The LBR Format is used by Vinyl Goddess From Mars to store most of the game data.
There is no known signature for this format. One method to identify files is to read in the file entries and ensure all the offsets are within range (and perhaps increasing in value.) It is somewhat unlikely that this method would incorrectly identify a file.
The header begins at the start of the file (offset 0.)
|UINT16LE numFiles||Number of files stored within|
After the header, the following structure is repeated once for each file.
|UINT16LE hash||Hash of the filename|
|UINT32LE offset||Offset into LBR where file data begins|
Each file's data starts at the offset indicated. File sizes must be calculated by comparing adjacent offsets, or in the case of the last file, comparing its offset to the total size of the LBR.
Rather than storing filenames, LBR files store a hash calculated from the original filename. If you have a filename it is very easy to calculate the hash, but because hashes are one-way functions, if all you have is a hash it is impossible to calculate the filename (this is because each hash matches at least 56 billion different filenames. Malvineous wrote a tool to list all possible filenames for a hash matching a given prefix and suffix, but the many thousands of names produced makes this a very tedious and error-prone way of discovering filenames.)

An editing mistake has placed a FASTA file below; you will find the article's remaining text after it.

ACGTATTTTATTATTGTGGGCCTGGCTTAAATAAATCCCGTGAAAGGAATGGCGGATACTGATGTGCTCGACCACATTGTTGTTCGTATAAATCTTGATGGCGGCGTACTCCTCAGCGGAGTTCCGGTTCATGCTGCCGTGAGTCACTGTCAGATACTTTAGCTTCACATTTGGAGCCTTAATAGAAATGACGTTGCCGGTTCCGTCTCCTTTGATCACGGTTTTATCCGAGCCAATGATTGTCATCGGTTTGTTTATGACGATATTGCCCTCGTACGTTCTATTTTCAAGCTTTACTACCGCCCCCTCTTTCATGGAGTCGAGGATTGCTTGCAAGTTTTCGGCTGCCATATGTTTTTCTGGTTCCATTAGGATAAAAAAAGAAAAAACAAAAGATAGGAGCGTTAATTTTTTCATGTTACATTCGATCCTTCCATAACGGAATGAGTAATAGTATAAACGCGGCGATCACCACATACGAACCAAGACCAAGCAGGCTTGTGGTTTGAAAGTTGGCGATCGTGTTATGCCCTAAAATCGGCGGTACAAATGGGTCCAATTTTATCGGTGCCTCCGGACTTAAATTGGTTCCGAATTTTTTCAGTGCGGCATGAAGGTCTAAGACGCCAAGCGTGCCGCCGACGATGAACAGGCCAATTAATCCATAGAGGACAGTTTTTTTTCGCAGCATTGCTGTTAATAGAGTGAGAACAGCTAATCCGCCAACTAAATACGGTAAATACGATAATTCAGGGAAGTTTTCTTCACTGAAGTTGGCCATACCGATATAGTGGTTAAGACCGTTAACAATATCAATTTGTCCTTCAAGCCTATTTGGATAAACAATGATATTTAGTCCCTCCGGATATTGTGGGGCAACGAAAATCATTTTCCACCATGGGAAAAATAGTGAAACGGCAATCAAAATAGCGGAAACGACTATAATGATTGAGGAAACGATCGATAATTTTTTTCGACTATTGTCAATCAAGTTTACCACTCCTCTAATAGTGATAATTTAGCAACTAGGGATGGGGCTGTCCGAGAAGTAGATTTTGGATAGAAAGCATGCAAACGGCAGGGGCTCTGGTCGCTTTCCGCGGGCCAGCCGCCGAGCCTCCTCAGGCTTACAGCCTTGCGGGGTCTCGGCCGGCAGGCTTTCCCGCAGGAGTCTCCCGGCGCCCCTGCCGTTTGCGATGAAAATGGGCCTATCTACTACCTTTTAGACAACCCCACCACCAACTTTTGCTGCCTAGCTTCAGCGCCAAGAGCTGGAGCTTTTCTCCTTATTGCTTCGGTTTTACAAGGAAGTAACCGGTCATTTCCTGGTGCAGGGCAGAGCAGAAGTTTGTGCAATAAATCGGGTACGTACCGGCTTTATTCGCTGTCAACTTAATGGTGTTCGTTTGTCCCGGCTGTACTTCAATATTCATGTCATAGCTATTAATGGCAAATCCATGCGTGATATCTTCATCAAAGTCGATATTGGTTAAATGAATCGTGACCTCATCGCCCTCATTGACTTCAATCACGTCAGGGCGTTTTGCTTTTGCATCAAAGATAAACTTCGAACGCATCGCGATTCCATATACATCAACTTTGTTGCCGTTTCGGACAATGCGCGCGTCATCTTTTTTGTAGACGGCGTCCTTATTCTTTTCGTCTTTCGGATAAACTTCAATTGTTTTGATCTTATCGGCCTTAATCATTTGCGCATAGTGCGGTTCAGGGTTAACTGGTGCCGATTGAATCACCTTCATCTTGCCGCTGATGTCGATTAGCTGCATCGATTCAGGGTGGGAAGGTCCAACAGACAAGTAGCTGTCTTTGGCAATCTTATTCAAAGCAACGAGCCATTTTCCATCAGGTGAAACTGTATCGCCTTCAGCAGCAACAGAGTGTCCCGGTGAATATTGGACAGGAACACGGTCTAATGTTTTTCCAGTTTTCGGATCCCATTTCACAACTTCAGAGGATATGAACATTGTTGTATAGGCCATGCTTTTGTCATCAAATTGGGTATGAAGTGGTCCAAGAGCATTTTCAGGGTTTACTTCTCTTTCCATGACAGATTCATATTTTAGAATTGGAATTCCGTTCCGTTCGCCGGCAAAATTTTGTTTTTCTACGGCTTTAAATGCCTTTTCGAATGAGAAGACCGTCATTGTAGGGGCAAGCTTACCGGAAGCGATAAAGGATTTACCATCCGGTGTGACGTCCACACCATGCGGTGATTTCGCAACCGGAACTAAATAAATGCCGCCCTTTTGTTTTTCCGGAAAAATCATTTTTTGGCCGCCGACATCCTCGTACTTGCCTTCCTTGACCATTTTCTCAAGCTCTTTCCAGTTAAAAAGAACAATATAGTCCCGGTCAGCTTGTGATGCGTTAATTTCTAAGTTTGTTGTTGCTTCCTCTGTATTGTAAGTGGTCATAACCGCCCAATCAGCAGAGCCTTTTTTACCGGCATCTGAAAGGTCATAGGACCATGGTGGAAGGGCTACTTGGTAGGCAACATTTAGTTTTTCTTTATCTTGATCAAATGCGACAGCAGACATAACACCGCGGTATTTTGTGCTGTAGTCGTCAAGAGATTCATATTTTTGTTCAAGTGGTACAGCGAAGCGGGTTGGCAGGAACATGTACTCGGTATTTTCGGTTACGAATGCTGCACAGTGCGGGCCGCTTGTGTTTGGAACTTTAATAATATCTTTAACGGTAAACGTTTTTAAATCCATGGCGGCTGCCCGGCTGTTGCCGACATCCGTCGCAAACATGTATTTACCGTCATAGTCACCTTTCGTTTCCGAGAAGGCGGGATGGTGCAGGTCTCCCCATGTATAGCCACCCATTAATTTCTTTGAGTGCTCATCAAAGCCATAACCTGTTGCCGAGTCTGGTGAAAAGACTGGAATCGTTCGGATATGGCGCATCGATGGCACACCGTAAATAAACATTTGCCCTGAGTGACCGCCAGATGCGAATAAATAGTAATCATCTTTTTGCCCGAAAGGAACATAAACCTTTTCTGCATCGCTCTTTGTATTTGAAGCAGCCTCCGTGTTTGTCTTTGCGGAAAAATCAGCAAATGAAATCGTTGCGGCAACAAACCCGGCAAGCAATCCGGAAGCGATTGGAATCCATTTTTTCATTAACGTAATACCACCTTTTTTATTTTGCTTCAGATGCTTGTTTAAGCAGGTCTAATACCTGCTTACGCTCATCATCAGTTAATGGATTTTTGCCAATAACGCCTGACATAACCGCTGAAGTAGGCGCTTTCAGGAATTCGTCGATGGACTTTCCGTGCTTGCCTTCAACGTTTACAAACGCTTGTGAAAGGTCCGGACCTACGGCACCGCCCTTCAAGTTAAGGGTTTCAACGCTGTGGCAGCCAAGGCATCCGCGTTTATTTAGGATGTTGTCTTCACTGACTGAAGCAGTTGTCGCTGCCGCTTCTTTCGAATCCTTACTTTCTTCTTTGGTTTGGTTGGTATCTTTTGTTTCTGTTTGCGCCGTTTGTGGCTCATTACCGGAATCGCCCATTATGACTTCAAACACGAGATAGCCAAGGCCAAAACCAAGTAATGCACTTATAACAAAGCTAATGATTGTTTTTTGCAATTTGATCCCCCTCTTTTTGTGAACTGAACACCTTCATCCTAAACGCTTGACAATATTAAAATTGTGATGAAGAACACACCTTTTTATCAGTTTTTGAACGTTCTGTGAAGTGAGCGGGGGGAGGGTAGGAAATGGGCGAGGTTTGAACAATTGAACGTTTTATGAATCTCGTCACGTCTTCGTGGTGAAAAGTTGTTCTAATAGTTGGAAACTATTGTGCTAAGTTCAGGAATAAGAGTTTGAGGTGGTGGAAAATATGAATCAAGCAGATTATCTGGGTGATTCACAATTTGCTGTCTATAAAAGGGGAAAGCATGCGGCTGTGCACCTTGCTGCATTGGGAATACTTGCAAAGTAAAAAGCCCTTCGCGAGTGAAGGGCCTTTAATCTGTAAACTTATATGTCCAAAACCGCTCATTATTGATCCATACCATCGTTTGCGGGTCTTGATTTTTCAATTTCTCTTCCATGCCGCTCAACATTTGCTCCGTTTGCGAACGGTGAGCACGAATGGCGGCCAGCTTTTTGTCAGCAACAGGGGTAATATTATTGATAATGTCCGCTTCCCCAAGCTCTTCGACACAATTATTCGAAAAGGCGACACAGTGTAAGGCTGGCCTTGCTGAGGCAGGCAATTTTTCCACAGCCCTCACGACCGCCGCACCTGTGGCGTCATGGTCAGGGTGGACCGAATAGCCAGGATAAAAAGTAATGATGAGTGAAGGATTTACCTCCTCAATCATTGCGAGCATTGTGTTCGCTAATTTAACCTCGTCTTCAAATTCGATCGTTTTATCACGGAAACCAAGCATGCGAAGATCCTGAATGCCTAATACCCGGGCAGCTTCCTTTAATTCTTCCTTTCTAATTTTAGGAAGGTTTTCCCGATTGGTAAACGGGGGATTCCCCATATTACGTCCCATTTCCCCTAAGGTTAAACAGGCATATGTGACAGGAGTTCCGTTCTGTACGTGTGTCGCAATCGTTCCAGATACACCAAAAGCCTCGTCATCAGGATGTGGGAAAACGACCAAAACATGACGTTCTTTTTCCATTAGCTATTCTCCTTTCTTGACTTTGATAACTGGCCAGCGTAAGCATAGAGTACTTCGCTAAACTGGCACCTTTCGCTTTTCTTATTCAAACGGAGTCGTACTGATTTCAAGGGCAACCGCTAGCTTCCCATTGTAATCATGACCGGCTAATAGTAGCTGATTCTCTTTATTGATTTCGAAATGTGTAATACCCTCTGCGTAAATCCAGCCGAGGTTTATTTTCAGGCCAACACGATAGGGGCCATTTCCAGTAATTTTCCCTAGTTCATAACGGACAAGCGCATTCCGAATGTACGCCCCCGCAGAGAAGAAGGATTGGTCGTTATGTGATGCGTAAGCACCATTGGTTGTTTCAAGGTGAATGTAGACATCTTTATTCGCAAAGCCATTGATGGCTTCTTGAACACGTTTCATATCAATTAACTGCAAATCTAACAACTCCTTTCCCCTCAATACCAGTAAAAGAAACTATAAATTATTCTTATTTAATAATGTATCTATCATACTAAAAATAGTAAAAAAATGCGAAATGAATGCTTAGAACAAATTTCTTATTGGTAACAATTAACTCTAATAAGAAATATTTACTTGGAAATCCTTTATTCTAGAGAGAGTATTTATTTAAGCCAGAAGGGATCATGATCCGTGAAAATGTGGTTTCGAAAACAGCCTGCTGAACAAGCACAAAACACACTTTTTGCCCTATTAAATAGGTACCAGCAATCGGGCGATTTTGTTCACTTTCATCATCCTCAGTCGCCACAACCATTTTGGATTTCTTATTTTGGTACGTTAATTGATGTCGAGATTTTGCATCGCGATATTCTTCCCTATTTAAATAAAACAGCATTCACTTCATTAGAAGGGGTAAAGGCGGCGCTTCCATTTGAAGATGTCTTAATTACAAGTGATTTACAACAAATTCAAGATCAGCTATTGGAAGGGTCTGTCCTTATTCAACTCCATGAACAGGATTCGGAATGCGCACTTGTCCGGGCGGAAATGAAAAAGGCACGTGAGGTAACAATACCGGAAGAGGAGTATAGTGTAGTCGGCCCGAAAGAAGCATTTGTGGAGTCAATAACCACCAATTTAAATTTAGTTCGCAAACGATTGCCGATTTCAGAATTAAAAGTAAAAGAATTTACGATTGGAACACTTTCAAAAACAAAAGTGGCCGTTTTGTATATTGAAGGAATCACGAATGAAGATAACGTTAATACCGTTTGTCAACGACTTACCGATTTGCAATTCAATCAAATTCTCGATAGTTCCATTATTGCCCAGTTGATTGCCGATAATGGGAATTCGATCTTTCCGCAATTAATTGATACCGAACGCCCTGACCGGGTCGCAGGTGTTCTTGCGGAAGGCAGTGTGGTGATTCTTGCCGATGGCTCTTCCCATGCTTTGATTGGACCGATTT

Some example code to calculate the hashes follows.
Vgfmext also contains BASIC code to calculate hashes, using a slight variation.
The following tools are able to work with files in this format.
|Name||Platform||Extract files?||Decompress on extract?||Create new?||Modify?||Compress on insert?||Access hidden data?||Edit metadata?|
This file format was reverse engineered by Frenkel Smeijers with the hash algorithm refined by Malvineous. If you find this information helpful in a project you're working on, please give credit where credit is due. (A link back to this wiki would be nice too!)